Pay Attention to What Has Your Attention

Last Updated Dec 9, 2008 3:13 PM EST



To most effectively utilize the fundamentals of self-management,
it helps to have a reference point for where to start. You won’t
have to look far, because what usually most needs your attention is what most has
your attention. Things are on your mind because you are consciously putting
your focus on them or because your attention is being grabbed. In the latter case
your thinking is being pulled toward something that in some way needs your
engagement, and it more than likely is something that needs greater control or
perspective to release its hold on your psyche.

Many important things are not on your mind because they
don’t need to be — they are on “cruise control.”
What, then, does that say about the affairs that are grabbing your
attention? There’s something about them that has not been captured,
clarified, decided, or handled sufficiently. That inventory of items that are
on your mind because they must still be managed appropriately is the grist for
the mill for winning at your game.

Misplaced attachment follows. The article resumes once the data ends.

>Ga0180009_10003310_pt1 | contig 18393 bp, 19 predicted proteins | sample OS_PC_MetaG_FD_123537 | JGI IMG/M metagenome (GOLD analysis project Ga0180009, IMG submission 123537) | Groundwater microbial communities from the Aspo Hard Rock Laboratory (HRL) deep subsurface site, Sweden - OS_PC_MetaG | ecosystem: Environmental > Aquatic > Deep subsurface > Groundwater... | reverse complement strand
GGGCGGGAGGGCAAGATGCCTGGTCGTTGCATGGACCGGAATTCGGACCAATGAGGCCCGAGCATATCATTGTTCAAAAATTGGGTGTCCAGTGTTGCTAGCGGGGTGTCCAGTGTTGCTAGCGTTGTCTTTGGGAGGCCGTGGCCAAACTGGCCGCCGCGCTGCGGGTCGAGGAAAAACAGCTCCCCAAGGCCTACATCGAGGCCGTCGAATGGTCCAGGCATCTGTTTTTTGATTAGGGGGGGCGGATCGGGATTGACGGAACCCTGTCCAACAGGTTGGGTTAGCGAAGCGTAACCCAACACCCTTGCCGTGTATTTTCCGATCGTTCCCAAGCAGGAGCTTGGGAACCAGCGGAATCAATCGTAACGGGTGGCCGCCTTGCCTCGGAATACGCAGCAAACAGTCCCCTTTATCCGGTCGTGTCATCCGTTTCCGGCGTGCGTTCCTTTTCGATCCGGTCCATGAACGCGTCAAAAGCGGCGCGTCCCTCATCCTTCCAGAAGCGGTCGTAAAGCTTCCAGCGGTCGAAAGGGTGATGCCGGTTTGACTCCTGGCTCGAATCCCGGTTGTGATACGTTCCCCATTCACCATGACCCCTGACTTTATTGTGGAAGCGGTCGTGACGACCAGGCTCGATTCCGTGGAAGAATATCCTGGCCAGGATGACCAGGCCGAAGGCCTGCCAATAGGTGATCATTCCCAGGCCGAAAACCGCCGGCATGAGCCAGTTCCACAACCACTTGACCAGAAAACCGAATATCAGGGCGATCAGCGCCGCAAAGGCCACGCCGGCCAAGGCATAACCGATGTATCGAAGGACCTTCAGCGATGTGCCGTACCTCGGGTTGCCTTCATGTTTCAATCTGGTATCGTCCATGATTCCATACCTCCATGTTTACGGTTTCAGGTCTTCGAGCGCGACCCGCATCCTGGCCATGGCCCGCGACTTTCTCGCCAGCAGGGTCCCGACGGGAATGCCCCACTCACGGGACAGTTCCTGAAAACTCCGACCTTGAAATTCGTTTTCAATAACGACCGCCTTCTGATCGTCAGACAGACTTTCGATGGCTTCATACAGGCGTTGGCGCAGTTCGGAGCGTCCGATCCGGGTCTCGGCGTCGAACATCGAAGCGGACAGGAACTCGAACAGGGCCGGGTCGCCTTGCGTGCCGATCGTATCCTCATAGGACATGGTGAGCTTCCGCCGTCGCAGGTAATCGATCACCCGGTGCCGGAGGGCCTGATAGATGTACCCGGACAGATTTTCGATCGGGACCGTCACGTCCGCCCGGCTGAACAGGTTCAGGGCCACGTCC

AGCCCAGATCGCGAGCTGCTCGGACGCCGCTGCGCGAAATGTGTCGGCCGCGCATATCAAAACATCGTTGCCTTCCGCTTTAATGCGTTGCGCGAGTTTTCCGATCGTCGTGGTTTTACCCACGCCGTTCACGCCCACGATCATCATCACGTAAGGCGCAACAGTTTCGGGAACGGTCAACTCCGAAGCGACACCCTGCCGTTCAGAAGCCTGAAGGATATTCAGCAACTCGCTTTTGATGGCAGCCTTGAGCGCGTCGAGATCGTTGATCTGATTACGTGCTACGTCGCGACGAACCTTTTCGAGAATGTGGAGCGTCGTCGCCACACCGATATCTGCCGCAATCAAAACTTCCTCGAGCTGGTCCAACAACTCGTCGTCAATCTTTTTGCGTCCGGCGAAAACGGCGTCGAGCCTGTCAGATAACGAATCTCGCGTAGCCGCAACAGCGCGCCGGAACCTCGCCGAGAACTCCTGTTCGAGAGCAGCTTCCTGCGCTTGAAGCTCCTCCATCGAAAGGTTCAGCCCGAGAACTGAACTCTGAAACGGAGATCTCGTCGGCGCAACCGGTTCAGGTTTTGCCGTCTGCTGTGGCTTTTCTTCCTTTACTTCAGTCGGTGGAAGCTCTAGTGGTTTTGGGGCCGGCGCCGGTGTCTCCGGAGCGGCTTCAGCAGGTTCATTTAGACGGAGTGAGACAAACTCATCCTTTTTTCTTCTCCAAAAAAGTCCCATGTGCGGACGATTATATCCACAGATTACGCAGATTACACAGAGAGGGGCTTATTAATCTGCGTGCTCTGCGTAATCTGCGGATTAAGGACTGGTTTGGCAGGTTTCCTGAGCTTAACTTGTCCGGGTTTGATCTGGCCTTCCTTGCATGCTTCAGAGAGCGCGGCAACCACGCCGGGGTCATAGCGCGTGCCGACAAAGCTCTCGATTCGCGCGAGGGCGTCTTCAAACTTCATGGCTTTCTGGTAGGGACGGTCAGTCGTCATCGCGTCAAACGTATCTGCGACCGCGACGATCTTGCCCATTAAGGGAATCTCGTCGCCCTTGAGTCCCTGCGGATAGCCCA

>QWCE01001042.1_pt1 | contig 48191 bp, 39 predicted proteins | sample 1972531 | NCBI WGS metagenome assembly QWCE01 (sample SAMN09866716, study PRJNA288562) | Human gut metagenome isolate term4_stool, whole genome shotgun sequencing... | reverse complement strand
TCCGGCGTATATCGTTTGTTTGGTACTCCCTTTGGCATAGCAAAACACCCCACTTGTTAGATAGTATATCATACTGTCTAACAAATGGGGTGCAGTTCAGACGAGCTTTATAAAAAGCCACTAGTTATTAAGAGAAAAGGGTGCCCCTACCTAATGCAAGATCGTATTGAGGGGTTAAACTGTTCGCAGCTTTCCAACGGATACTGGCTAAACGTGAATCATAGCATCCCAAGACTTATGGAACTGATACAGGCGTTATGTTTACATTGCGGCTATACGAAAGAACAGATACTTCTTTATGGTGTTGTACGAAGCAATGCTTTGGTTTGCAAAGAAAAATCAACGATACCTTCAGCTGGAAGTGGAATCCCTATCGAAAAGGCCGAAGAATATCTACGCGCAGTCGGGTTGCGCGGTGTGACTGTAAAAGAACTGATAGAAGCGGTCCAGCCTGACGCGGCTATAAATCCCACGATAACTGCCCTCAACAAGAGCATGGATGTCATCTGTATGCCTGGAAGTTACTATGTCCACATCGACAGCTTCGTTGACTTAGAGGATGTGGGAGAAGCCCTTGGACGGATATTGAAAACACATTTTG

Identifying what’s on your mind is the first step of getting control. You may
have already been thinking that making a to-do list is all that I’m
referring to, and in a way that’s true. But what most people put on
those kinds of lists is but a fraction of what they should, to really gain
maximum control and perspective. If anything is still on your mind, in the
sense of holding your attention hostage, you can still improve your clarity and
focus by paying appropriate attention to it.

If you don’t pay attention to what has your
attention, it will take more of your attention than it deserves.
The
accumulated amount of mental, psychic, and emotional energy that will be
expended on whatever the thought is, over any length of time, will be far
greater than would be necessary to either deal with the situation that
triggered it or decide not to.